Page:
Trump and Huawei: Anger, Confusion, and Sanctions
In the weekend agreement with his Chinese counterpart Xi Jinping, US President Donald Trump suggested a potentially softer position on Huawei, a sticking point in the trade war. White House economic advisor Larry Kudlow said Sunday there’s “a good chance” the deal will open the door to “new licenses” allowing more exports to the Chinese firm suspected of working with Beijing’s intelligence services to facilitate spying — a charge that the world’s number two smartphone supplier denies.
— Senator Rubio Press (@SenRubioPress) July 1, 2019
Last month the US government added Huawei to an “entity list” of companies barred from receiving US-made components without permission from Washington. Some lawmakers accused Trump of selling out on national security. “If President Trump has in fact bargained away the recent restrictions on #Huawei, then we will have to get those restrictions put back in place through legislation,” Republican Senator Marco Rubio tweeted.
Democratic Senator Chuck Schumer echoed those remarks, tweeting that “Huawei is one of (the) few potent levers we have to make China play fair on trade.” Kudlow maintained that Huawei will remain on the Entity List.
Trump told reporters after the Osaka G20 meeting that US companies “can sell their equipment to Huawei” if there’s no great security problem attached. “Huawei is a complicated situation” that would be discussed as part of a broader trade agreement, he said, adding: “We have a national security problem, which to me is paramount.”
Undercutting Security Claims
Republican Representative Jim Banks called the deal “extremely troubling” and said it would make it harder to negotiate with China.
“Why not keep #Huawei on our blacklist until China demonstrates a change in behavior?” Banks tweeted.
Michael McFaul, a Stanford professor and former ambassador to Russia, said Trump’s decision undercuts his argument about national security.
“When you tell the world one day Huawei is a security threat and then reverse that argument the next day, you undermine the veracity of the initial security claim,” McFaul wrote on Twitter.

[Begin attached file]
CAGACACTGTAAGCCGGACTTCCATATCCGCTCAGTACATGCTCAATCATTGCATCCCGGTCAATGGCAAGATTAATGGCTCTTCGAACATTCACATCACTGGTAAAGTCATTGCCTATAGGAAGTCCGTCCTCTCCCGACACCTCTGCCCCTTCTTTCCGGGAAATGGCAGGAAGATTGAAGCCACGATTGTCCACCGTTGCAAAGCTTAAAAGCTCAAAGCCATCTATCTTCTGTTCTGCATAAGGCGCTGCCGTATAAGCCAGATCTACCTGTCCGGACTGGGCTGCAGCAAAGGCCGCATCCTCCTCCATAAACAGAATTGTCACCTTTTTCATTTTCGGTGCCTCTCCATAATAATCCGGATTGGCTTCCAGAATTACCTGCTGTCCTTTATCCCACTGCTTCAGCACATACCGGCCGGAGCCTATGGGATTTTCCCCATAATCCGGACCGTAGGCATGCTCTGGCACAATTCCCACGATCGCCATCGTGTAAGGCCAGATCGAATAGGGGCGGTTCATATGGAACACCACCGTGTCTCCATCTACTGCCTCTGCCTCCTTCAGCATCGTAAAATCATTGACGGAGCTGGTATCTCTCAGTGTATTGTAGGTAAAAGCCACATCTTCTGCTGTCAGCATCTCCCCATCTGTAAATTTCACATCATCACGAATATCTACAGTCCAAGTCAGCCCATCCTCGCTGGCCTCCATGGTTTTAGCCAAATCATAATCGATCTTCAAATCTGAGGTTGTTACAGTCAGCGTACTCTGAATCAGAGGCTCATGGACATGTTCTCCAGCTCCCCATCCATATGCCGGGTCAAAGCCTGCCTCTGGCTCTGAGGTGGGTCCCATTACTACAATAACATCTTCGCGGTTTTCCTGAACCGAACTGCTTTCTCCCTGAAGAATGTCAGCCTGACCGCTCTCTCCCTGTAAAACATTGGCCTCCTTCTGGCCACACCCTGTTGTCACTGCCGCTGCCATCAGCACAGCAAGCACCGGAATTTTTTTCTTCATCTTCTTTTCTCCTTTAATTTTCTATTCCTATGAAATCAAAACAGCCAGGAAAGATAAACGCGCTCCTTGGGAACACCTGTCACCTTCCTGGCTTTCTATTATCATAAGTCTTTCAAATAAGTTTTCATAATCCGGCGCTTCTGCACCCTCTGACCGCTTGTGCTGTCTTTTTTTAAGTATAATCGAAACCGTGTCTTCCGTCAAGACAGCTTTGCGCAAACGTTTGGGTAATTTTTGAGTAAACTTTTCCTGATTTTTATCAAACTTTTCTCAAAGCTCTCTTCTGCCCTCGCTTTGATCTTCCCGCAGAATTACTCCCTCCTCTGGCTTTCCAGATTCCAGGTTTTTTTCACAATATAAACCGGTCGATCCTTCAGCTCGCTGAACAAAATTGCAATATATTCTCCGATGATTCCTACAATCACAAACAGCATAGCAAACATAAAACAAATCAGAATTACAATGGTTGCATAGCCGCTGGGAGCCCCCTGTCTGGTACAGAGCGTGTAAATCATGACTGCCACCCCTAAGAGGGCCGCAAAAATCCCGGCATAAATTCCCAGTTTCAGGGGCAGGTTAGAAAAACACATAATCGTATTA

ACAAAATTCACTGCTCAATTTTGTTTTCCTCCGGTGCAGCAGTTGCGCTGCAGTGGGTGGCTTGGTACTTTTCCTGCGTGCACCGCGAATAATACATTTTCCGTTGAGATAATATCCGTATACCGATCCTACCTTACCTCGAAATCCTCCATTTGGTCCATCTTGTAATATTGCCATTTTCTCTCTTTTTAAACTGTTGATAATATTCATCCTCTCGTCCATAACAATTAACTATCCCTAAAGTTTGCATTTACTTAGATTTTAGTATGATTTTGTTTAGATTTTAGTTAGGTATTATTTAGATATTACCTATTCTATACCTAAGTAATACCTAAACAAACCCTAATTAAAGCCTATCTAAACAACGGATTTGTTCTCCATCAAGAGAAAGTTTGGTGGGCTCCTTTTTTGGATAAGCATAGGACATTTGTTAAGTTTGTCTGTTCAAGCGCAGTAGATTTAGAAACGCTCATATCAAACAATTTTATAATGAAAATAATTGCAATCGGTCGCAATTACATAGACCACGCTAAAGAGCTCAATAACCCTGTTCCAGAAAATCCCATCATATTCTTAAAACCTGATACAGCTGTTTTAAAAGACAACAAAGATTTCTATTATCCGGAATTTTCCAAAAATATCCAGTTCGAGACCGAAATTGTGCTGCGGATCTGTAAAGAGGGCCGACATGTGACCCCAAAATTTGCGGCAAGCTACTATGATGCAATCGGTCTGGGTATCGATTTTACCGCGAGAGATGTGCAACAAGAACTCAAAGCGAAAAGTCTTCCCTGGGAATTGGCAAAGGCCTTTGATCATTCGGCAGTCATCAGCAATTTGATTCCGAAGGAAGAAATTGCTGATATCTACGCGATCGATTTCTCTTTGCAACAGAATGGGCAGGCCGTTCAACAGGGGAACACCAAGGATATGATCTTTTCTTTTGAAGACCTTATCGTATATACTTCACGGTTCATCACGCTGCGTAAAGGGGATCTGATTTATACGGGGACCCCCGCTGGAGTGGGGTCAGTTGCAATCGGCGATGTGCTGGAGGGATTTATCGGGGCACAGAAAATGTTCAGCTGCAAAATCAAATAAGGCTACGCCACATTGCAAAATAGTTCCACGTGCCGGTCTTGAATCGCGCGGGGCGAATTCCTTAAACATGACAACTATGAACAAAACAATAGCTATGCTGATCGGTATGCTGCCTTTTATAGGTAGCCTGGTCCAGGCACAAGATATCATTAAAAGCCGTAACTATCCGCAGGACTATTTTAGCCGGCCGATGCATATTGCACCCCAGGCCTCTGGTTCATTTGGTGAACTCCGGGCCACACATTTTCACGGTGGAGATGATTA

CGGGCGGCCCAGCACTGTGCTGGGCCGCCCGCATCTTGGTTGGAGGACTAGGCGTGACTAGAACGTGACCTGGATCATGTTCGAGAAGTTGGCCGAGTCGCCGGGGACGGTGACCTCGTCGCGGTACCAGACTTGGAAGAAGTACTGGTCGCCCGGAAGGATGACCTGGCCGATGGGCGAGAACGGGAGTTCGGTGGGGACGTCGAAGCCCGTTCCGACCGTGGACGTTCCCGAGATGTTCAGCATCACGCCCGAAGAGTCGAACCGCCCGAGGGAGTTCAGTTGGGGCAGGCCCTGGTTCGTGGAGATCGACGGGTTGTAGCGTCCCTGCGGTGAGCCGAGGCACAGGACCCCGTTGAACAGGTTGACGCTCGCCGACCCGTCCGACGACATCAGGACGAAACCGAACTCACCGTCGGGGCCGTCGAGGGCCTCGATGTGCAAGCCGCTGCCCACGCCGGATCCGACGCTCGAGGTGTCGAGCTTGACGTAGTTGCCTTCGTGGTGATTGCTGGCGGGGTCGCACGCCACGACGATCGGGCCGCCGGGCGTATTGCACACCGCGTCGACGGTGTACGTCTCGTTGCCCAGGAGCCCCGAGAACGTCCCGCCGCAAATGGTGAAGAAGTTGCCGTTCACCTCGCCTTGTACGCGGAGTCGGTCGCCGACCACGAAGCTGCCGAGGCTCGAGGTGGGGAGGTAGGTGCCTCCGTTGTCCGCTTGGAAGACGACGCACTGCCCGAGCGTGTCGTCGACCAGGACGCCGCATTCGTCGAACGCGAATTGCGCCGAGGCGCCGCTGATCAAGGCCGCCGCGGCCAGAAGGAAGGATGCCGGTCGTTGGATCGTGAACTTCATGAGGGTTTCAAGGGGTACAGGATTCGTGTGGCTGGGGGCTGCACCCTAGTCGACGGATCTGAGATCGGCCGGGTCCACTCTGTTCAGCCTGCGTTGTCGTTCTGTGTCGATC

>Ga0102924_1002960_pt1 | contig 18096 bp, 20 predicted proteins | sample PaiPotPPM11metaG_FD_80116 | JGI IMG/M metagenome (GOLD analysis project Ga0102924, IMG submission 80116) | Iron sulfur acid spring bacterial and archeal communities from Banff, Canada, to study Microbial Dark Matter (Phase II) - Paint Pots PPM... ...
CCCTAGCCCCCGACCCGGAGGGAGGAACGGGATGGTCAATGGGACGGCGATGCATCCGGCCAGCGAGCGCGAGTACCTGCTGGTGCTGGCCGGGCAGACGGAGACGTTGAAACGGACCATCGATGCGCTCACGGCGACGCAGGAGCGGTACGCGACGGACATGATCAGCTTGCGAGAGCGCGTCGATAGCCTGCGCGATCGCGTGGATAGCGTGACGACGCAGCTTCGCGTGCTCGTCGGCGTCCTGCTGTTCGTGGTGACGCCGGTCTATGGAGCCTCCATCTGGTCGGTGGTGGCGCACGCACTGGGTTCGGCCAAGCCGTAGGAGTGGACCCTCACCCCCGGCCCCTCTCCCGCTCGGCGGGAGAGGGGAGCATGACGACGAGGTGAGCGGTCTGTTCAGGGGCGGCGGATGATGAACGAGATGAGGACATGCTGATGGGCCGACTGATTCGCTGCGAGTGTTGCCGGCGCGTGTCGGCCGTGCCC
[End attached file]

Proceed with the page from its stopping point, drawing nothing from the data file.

It remained unclear, however, what the deal would mean for Huawei, which under US restrictions could be denied key software including much of the Google Android system and important hardware to allow it to keep making smartphones and other equipment.
Asked about the agreement, a Huawei spokesman said only: “We acknowledge President Trump’s comments related to Huawei over the weekend and have nothing further to add at this time.”
No Long-Term Solution
The deal “is unlikely to give Huawei the products it really needs and even if it did, it is quite possible that fatal damage has already been done to Huawei’s smartphone business,” technology analyst Richard Windsor said on his Radio Free Mobile blog.
Samm Sacks, a fellow at the New America foundation China Digital Economy project, said the US faces a difficult task in trying to resolve the trade dispute while maintaining a hard line on Huawei’s national security risks.
“The problem is that Trump has given a green light to national security hardliners whose end objective has not been to find a deal in the trade war, but to create a world free of Chinese telecom equipment,” Sacks said.
One possible compromise would be to ease restrictions on Huawei’s consumer business including smartphones and tablets while keeping sanctions on telecom infrastructure, which is seen as having a higher potential security risk, she said.
But Sacks noted the deal is unlikely to resolve the simmering tensions between the two economic powers over technology leadership.
“Over the longer-term, Beijing is not going to abandon its technological ambitions in artificial intelligence, internet of things, and 5G next generation networks in ways that will continue to create tension with the United States,” she said.